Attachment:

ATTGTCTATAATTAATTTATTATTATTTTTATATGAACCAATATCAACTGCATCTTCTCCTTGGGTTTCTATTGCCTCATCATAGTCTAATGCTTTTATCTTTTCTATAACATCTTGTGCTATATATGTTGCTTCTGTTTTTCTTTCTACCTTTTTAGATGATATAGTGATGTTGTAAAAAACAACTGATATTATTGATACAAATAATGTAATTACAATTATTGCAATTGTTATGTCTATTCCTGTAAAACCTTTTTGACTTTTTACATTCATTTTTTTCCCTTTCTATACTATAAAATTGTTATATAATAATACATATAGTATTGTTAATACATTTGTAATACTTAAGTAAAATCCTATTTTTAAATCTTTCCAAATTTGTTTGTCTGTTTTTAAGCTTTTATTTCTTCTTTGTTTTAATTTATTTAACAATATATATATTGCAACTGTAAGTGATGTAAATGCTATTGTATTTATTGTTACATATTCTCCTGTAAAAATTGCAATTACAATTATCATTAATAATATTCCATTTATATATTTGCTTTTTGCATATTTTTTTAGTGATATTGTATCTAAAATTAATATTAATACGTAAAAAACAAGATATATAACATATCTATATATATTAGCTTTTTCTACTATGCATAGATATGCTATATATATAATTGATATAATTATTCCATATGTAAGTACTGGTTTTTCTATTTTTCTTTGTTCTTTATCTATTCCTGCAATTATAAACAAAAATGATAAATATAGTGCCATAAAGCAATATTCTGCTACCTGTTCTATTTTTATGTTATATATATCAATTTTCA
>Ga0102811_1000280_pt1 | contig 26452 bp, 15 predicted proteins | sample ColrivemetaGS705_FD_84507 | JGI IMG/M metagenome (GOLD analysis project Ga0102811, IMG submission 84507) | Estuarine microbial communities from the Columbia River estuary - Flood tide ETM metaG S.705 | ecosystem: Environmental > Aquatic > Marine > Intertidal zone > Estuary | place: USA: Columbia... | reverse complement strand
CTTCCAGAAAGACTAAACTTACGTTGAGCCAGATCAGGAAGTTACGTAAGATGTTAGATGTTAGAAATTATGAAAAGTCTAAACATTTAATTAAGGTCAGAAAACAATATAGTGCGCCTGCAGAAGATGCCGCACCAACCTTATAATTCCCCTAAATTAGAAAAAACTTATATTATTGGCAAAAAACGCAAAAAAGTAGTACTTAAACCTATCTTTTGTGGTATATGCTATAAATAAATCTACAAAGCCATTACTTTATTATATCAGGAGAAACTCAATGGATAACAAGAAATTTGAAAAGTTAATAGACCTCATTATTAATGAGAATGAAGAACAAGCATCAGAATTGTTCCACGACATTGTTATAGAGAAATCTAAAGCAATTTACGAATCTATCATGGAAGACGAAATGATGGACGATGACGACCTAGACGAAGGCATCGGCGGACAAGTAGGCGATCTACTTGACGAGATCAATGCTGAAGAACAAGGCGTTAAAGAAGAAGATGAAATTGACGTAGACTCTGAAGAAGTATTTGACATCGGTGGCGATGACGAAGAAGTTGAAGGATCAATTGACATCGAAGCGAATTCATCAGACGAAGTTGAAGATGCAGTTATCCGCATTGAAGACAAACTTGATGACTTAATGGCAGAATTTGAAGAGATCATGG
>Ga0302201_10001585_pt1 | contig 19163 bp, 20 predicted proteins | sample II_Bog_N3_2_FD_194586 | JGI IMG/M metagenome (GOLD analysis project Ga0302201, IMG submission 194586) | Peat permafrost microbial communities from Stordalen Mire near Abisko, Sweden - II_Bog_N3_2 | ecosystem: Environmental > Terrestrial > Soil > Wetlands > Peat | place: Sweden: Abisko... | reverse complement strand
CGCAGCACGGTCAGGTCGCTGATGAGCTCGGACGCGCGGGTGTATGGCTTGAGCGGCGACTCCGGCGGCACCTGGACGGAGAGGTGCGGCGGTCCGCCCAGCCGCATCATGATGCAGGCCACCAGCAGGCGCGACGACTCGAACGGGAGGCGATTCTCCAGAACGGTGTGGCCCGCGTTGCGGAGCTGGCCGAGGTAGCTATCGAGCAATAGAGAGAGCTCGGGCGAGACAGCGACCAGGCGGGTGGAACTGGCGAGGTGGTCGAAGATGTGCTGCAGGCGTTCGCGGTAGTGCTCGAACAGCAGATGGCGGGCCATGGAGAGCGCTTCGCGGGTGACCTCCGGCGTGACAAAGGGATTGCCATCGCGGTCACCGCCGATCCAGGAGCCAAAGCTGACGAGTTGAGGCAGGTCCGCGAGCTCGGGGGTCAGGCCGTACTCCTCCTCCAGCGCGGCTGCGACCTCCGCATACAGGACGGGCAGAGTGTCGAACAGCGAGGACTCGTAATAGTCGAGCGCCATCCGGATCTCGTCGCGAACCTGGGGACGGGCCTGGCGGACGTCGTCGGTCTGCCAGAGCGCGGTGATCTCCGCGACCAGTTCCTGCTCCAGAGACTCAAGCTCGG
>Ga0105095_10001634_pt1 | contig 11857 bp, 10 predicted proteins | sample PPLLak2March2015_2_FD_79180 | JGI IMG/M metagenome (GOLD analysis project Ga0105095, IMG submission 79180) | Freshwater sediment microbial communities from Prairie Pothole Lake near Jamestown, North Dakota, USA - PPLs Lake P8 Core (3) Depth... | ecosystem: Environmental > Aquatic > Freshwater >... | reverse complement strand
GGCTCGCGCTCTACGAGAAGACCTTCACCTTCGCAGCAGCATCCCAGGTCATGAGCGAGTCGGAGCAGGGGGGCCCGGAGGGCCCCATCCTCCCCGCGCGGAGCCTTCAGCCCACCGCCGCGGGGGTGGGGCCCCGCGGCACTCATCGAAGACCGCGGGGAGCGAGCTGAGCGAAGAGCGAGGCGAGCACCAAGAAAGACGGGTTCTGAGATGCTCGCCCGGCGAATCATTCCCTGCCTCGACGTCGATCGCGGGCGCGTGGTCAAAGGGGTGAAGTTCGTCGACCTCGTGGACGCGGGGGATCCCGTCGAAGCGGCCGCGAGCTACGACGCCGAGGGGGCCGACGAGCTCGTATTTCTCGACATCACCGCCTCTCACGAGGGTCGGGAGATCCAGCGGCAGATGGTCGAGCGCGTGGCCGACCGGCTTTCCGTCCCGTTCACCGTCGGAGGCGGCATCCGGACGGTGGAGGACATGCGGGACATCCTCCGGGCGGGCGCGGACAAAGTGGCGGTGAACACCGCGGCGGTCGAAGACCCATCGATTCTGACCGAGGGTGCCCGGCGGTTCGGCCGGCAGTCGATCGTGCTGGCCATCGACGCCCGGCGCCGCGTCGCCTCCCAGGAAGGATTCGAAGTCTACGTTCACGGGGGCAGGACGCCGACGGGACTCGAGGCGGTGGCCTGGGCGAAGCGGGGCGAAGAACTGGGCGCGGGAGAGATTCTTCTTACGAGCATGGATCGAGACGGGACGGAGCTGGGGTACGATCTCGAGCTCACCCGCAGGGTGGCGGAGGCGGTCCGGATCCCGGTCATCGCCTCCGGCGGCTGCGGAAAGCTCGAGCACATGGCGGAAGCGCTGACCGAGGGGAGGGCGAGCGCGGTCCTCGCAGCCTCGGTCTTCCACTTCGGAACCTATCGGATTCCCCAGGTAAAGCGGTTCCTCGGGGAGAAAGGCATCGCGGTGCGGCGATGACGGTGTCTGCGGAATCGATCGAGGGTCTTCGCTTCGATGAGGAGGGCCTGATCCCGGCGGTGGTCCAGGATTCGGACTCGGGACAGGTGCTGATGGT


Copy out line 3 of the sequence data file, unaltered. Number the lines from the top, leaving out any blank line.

CTTCCAGAAAGACTAAACTTACGTTGAGCCAGATCAGGAAGTTACGTAAGATGTTAGATGTTAGAAATTATGAAAAGTCTAAACATTTAATTAAGGTCAGAAAACAATATAGTGCGCCTGCAGAAGATGCCGCACCAACCTTATAATTCCCCTAAATTAGAAAAAACTTATATTATTGGCAAAAAACGCAAAAAAGTAGTACTTAAACCTATCTTTTGTGGTATATGCTATAAATAAATCTACAAAGCCATTACTTTATTATATCAGGAGAAACTCAATGGATAACAAGAAATTTGAAAAGTTAATAGACCTCATTATTAATGAGAATGAAGAACAAGCATCAGAATTGTTCCACGACATTGTTATAGAGAAATCTAAAGCAATTTACGAATCTATCATGGAAGACGAAATGATGGACGATGACGACCTAGACGAAGGCATCGGCGGACAAGTAGGCGATCTACTTGACGAGATCAATGCTGAAGAACAAGGCGTTAAAGAAGAAGATGAAATTGACGTAGACTCTGAAGAAGTATTTGACATCGGTGGCGATGACGAAGAAGTTGAAGGATCAATTGACATCGAAGCGAATTCATCAGACGAAGTTGAAGATGCAGTTATCCGCATTGAAGACAAACTTGATGACTTAATGGCAGAATTTGAAGAGATCATGG